Marasmodes dummeri Bolus ex Hutch.
Status and Criteria
Endangered B1ab(iii,v)+2ab(iii,v); C2a(i)
|D. Raimondo, L. von Staden, I. Ebrahim & A.R. Magee|
|Marasmodes dummeri is known from only a few collections, and may have been overlooked in the past as plants are cryptic and flower outside of the main fynbos flowering season. Historic collections indicate that this species used to occupy a minimum range of 212 km². It is a lowland renosterveld endemic with a restricted range (current estimate of EOO 128 km²). Its habitat is more than 90% transformed and fragmented due to wheat and vineyard cultivation and urban expansion, and as a result, remaining subpopulations are confined to small fragments of natural vegetation that are burnt infrequently, causing a continuing decline in habitat quality and numbers of mature individuals. There are four remaining subpopulations, with the largest consisting of around 200 mature individuals. It is estimated that the population consists of fewer than 500 mature individuals.|
|South African endemic|
|Klipheuwel to Muldersvlei.|
Habitat and Ecology
|Swartland Silcrete Renosterveld, Swartland Alluvium Fynbos, Swartland Shale Renosterveld|
|Seasonally moist alluvial and shale flats.|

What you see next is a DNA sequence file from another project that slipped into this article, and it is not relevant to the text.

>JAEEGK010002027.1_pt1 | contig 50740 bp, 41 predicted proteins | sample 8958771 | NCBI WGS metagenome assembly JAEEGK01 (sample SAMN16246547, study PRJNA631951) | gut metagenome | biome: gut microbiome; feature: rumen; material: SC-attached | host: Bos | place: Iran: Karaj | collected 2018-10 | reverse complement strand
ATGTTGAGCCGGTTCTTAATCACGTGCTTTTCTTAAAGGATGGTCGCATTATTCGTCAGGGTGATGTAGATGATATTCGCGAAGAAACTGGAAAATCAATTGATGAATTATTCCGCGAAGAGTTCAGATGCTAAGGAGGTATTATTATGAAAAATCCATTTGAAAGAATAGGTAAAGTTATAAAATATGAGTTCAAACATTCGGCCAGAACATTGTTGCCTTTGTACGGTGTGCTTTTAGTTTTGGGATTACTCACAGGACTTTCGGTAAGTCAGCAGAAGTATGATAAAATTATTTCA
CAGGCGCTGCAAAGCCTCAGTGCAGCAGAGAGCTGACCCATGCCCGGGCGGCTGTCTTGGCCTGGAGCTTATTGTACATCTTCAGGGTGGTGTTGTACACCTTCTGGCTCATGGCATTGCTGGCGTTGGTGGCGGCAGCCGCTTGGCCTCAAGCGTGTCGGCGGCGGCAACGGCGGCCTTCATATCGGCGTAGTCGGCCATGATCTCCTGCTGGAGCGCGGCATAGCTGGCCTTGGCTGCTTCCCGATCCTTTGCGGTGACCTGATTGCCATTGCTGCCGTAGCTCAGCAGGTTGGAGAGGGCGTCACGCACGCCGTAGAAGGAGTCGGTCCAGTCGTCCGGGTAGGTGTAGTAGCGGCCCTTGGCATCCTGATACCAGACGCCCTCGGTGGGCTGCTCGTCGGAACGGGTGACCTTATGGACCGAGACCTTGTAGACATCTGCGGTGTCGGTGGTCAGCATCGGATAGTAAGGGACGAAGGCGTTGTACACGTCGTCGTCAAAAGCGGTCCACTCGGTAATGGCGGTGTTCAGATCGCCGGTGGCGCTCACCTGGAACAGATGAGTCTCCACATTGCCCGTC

|Habitat loss to crop cultivation and urban expansion has caused the loss of several subpopulations and left remaining plants isolated and fragmented. This species continues to be threatened by ongoing habitat loss as well as too infrequent fire in small fragments.|
Marasmodes dummeri is known historically from a small area between Klipheuwel, Kraaifontein and Agter-Paarl. Extensive surveys of remaining lowland fynbos and renosterveld fragments in this area indicate that four small subpopulations remain. The largest, protected in a small provincial nature reserve, consists of about 200 mature individuals. Intact habitat remains at a fifth site near Klipheuwel, where the species was last recorded in 1980. This site has already been repeatedly surveyed in the past 10 years, and the species has not been recorded. It is possibly locally extinct at this site. The remaining population is estimated to consist of less than 500 mature individuals, based on field counts of the four remaining subpopulations. All remaining subpopulations occur on isolated fragments and the population is therefore considered severely fragmented.
|Raimondo, D., von Staden, L., Ebrahim, I. & Magee, A.R. 2016. Marasmodes dummeri Bolus ex Hutch. National Assessment: Red List of South African Plants version 2017.1. Accessed on 2019/12/06|